The theme for the World Heart Day 2014, being observed on the 29th of September every year, is to create a heart-healthy environment to reduce the risk of cardiovascular disease.
Heart diseases have been responsible for mortality over the years and continue to be one of the major causes of death worldwide. According to World Heart Federation, 17.3 million deaths occur due to cardiovascular diseases each year, this represents 30 per cent of global deaths and accounts for nearly half of the 36 million non-communicable diseases deaths annually. By 2030, it is expected that 23 million people will die from heart diseases annually.
The federation adds that more than 60 per cent of the global burden of coronary heart diseases (CHD) occurs in developing countries. Previously thought that CVD was a man's disease, but now recognize that more women die of a cardiac event than men. However, the most obvious yet ignored fact is that majority of the heart diseases are caused due to modern lifestyles, and can be prevented by simple alterations in lifestyle. Yet, for some reason, most of us do not take this fact seriously.
One of the reasons we find it difficult to adopt heart-healthy lifestyles is that often, our environment is not conducive to such changes. We find it easier and often cheaper to seek junk food instead of healthy meals. Our jobs often force us to sit in one place for hours and do not encourage us to burn calories and exercise our hearts. Lack of open spaces results in most of us spending more time in front of the television rather than going out for a refreshing walk. Peer pressure also has its consequences. For example, smoking is often a consequence of peer pressure, and is one of the worst triggers for heart disease.
The World Heart Day, observed on the 29th of September every year by the World Heart Federation, directs our attention to improving the environment in our homes, and places of work or play to keep our hearts healthy.
Some of the main factors associated with heart disease are:
Smoking has a damaging effect on the heart. The inner lining of blood vessels are also damaged, which predisposes to atherosclerosis and subsequently heart attack. It not only affects blood vessels of the heart but also affects peripheral blood vessels. An important point about smoking is that it not only affects the person who chooses to smoke, but also affects the people around, which may include small children at home.
Diets rich in saturated fatty acids are particularly harmful to the heart and blood vessels. The excess fat deposits in the inner lining of the blood vessels. This predisposes to narrowing of the blood vessel and subsequent obstruction to the free flow of blood. Deep fried foods are particularly harmful; unfortunately, they are considered most tasty by a lot of individuals.
Lack of physical activity:
This is a common problem faced by both the young as well as the old. Blame it on either modern lifestyles or just a reluctance to move out of your comfortable couch! Computers and internet at workplaces have ensured that you don't have to walk around at all in office. Even shopping is done nowadays by sitting in one place. And our television just makes sure that we do not go out and play or exercise.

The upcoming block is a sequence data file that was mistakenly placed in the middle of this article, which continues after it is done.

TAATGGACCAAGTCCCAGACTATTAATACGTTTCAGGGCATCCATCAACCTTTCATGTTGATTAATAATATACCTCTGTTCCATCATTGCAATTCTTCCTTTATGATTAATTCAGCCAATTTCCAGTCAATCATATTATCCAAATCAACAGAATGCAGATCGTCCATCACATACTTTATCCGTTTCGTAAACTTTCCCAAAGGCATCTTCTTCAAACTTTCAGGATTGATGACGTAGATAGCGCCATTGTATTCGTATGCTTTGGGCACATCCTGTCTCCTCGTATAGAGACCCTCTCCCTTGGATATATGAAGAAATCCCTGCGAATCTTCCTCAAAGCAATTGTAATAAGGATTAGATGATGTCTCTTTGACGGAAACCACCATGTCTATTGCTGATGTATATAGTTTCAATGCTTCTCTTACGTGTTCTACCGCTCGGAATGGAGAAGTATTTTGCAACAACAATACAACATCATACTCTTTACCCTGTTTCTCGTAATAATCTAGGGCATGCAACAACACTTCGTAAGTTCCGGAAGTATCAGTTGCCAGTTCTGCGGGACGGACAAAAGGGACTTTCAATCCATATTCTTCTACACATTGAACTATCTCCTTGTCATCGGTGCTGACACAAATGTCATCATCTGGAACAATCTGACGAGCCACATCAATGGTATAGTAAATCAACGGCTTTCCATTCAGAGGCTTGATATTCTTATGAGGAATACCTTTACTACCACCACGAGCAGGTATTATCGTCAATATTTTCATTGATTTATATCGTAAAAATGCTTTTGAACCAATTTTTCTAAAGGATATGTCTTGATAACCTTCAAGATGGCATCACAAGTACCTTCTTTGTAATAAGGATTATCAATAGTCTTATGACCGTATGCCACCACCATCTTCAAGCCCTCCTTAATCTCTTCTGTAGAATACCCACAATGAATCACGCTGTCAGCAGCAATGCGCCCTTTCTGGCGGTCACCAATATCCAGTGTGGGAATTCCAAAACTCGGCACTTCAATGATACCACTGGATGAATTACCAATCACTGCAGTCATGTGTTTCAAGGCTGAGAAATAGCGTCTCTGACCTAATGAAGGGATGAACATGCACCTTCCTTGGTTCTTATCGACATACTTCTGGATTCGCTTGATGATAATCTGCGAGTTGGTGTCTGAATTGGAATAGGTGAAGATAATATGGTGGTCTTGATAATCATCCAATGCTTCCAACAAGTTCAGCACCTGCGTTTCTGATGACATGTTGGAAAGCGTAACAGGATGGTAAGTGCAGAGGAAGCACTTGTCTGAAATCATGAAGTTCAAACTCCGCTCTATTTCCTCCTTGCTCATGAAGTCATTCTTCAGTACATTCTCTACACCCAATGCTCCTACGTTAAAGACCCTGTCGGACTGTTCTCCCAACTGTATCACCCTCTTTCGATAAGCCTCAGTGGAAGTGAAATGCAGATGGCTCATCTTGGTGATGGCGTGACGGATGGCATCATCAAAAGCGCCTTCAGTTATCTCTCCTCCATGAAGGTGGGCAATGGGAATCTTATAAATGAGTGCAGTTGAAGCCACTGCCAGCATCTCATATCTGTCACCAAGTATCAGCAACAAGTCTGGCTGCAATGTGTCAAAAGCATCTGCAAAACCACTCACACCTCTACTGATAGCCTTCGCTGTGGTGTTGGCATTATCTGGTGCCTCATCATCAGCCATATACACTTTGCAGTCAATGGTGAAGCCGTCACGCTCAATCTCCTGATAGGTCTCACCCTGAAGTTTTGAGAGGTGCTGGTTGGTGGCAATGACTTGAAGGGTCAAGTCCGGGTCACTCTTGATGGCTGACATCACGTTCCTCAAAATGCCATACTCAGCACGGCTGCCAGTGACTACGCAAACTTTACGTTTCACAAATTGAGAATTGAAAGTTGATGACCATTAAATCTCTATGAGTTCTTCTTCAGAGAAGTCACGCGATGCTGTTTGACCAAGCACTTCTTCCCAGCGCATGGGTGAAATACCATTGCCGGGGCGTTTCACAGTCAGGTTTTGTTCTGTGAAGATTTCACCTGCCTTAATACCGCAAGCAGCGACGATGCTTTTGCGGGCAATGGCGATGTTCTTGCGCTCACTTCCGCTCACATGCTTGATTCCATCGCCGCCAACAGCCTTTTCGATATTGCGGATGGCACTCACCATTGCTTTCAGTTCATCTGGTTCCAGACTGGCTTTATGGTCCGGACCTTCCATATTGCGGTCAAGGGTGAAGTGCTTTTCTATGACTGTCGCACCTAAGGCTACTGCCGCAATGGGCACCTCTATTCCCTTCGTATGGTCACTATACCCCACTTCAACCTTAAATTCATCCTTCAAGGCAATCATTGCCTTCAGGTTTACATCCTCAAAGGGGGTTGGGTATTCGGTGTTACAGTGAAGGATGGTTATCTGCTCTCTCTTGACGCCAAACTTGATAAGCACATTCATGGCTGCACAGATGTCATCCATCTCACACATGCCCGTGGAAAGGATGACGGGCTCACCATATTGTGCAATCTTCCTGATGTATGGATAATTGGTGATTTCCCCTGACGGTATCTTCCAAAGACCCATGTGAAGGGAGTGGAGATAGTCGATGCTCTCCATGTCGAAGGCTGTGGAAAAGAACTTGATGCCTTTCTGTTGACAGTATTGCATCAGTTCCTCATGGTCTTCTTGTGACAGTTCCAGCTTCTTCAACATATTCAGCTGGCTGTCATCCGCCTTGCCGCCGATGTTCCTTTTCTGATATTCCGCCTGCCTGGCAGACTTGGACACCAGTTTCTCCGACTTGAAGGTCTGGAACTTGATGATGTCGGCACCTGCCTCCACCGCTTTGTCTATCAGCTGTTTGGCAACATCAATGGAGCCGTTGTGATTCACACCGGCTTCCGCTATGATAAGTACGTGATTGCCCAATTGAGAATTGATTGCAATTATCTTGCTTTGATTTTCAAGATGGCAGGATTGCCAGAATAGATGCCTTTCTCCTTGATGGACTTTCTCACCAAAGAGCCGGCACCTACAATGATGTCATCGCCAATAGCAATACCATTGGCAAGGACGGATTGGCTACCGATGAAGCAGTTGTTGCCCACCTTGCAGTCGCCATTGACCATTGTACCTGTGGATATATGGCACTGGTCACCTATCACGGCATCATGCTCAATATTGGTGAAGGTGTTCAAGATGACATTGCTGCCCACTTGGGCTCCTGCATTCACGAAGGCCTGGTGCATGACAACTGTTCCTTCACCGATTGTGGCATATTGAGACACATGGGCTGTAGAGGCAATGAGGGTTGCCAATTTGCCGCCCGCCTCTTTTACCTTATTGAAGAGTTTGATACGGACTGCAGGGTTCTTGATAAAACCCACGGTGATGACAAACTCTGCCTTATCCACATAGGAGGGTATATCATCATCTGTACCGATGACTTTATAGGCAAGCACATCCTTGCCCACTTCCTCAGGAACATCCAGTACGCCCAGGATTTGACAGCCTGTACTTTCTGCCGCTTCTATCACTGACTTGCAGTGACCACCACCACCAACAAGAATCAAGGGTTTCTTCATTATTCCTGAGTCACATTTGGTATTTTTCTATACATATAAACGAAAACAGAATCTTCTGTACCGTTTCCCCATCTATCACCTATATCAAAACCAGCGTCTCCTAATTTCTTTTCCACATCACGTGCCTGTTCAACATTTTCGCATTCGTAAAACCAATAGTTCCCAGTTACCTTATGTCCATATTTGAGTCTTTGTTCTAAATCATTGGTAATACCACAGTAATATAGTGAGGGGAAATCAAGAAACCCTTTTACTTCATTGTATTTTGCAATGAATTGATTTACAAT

Excessive alcohol intake:
Like smoking, excessive alcohol also has its ill effects on the heart. It increases triglycerides, blood pressure and can cause heart failure.
Some of the changes that you could make or suggest to others of your community to keep the heart healthy are:
a) Restrict exposure to smoking: Exposure to smoking can be restricted in a number of ways such as:
Adopt a no-smoking policy at your home
Encourage your office management to adopt a no-smoking policy within the office premises
The government should ensure that cigarettes are not easily available especially to youngsters.
b) Adopt healthy eating practices. This can be made possible by adopting some of the following suggestions:
Buy only healthy foodstuff and do not bring junk food into the house. This will ensure that you are forced to snack only on healthy foods. Healthy foods do not always have to be bland and unpalatable. Look out for recipes that will make food healthy and yet tasty, and make you and your family yearn for more.
Salt is bad for the cardiovascular system. Therefore, avoid very salty foods like pickles. Do not make table salt available in the house. This will avoid adding excessive salt to food that already contains adequate amounts.
School and workplace canteens should make only healthy foods available.
c) Increase physical activity.
If you have a day off, take your children to the park or any activity center, where you can have a good time as well as be physically active. Limit the use of television in the house. This will force the children to go out of the house to entertain themselves. Even if you are too busy to exercise, it is not an excuse to remain physically inactive. Get up from your seat and take a regular walk around your office. Take the steps instead of the elevator.
Communities should also create adequate open spaces which are safe for children to play in.
In addition, it is also important to get a regular checkup done to determine your heart health and start early treatment if necessary to prevent further deterioration. The government should enact rules that will ensure that heart-unfriendly polices do not get enough support and the environment is conducive for people to follow heart-healthy practices.